It’s that simple. Apologize. I know you didn’t command your dog to t-bone my dog. I know your dog’s intention was not to hurt my dog. But apologize. If only because it’s the polite freaking thing to do. If only because you’re sorry that it happened. Apologize.

It’s ok if you thought you had complete control of your off-leash dog and then suddenly you didn’t. Apologize. Don’t blame my leashed dog for reacting to being charged. It’s ok if your dog jumps on me. Just apologize. I’ll move on with no judgement as I’ve spent enough time apologizing for my own fur babies. It’s ok if your dog plows into my dog while we’re in a leash free zone and they’re all playing like mad crazy hell hounds. It happens. Apologize.

4 Comments Add yours

  1. scifihammy says:

    I hear you so well and sympathise. I am very glad Tango was OK – that was scary.
    I come across these types of owners all the time too. They make no attempt to control their own dog, but have lots to say about my dog that is on the lead and under control at all times. Even so I am always apologising for Little Monkey, who freaks out (scared) when other dogs get too near. Mostly I just make as much space as possible and walk away.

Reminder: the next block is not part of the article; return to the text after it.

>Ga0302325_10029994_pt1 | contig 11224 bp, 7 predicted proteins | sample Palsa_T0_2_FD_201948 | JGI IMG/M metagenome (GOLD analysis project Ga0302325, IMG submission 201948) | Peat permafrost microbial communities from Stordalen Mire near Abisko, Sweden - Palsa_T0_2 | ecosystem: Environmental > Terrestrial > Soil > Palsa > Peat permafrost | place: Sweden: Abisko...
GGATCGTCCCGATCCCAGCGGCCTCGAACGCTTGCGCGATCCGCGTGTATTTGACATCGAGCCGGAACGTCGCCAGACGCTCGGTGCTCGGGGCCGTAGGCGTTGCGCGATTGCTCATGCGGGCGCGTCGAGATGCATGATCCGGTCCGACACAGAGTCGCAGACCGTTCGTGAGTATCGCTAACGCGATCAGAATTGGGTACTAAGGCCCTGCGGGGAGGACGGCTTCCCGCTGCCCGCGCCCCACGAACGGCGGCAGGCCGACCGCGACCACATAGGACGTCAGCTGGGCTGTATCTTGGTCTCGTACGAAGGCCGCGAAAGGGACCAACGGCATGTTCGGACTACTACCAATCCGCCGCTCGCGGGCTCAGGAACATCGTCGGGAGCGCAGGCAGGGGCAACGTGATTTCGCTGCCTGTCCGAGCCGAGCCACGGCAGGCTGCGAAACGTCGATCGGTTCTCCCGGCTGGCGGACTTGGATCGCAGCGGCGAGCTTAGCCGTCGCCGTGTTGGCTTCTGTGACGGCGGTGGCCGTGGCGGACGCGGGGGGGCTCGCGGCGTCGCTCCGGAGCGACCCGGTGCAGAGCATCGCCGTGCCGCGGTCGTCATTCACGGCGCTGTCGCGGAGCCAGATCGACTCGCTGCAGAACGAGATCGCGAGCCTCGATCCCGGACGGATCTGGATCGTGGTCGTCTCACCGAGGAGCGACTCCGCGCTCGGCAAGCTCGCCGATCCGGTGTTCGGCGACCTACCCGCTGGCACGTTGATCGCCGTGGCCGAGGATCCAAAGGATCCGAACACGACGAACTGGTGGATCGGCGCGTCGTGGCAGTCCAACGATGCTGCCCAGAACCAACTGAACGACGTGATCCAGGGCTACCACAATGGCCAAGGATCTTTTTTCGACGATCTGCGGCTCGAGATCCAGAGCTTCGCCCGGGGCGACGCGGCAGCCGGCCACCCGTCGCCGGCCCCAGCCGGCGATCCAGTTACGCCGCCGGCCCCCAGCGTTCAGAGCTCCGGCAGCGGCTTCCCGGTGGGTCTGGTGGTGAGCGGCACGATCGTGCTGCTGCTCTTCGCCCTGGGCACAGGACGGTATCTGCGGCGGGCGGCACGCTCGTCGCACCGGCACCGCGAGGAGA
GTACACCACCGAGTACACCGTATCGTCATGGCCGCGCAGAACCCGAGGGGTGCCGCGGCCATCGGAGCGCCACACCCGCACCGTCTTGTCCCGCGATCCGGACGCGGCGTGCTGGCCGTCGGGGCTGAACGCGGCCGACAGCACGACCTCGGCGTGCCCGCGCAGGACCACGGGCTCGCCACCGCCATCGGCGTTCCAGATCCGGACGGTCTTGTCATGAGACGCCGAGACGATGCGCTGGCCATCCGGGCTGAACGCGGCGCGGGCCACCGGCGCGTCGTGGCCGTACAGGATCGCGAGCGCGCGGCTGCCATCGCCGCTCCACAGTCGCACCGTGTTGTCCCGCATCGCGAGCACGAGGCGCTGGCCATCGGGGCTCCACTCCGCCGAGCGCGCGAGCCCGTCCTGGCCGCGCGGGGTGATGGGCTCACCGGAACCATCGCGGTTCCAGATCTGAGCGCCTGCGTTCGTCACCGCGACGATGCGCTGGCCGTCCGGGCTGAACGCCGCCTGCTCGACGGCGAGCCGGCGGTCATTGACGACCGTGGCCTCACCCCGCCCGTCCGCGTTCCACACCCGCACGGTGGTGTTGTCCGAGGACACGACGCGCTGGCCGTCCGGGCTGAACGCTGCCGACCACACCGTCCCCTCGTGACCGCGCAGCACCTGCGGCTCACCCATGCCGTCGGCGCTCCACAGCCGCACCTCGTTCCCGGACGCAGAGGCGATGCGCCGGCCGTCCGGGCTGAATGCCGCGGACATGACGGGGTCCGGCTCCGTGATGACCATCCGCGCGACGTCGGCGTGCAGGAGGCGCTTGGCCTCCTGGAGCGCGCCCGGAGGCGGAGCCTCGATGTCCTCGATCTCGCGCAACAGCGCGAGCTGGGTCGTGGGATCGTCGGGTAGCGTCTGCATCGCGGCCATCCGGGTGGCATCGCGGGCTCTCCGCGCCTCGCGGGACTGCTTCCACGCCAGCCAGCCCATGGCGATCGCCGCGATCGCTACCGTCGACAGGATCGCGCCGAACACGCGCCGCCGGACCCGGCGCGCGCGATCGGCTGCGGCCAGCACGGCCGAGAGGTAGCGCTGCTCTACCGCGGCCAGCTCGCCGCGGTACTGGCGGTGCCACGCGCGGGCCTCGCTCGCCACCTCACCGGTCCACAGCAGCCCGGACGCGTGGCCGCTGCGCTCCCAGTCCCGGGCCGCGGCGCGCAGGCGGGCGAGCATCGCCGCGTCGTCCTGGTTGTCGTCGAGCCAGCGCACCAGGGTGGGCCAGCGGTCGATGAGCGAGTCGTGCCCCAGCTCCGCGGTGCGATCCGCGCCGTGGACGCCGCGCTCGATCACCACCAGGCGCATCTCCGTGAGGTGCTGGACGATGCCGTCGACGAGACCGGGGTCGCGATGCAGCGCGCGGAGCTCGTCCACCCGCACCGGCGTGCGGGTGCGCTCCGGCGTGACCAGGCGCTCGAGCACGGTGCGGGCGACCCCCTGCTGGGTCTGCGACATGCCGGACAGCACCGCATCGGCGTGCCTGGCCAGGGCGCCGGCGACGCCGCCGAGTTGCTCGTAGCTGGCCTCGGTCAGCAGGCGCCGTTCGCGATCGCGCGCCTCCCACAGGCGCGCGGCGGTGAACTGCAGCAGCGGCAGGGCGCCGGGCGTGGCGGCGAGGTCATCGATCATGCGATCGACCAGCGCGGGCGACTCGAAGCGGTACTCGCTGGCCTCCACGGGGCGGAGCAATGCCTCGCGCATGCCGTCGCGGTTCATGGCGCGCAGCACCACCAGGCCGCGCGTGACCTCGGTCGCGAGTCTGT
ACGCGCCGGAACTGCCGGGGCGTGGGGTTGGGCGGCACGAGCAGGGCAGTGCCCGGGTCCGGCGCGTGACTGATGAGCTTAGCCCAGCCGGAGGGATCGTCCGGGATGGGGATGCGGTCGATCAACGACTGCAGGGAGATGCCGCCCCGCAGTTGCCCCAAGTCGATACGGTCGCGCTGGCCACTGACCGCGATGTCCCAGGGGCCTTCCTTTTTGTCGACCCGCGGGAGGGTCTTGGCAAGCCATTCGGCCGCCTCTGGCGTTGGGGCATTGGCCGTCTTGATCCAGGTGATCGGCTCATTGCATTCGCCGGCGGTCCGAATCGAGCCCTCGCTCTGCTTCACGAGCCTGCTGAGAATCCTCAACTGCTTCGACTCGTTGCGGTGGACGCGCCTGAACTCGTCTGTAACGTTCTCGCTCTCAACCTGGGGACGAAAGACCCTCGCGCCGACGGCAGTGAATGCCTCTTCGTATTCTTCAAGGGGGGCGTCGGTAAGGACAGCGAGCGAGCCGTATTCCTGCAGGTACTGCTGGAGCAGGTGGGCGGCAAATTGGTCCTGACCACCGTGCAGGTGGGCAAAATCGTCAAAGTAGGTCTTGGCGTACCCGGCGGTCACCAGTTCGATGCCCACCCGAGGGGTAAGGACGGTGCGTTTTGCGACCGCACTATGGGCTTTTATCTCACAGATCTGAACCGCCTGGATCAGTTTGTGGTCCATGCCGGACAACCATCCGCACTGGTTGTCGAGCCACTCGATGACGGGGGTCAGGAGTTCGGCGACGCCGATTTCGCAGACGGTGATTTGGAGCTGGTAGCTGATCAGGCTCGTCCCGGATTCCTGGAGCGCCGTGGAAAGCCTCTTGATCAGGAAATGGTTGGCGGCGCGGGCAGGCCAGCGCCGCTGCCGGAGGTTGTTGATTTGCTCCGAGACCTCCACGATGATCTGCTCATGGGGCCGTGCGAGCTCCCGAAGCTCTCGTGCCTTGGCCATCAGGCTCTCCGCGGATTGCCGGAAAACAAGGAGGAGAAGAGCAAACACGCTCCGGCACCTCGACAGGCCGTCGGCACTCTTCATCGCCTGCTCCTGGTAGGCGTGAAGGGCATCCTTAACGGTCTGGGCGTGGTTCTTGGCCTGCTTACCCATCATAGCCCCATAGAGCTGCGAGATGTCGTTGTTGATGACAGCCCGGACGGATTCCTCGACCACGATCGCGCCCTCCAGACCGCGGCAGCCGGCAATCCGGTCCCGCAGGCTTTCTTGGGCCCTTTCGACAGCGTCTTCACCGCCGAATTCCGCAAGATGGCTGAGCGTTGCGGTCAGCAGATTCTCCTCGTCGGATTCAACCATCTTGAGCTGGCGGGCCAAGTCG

Then, like you, I write a blog post! 😀

    Liked by 1 person

  2. Lynne says:

    My border terrier is a rescue dog and she barks, and runs, towards other dogs, but never actually attacks. It’s just her defence mechanism saying leave me alone. So I do spend a lot of time apologising. Wish I could stop her doing it (she also barks at other dogs when she is on the lead) but after 7 years I still haven’t found the way.

    Liked by 1 person

  3. Darrel says:

    The issue is that in the USA saying you are sorry is admitting you were at fault and can be sued. It is stupid but true. They should have asked after your pup.

    Liked by 1 person

  4. Eileen Bluett says:

    Glad to hear Tango is ok. They should have stayed around to see how he was

    Liked by 1 person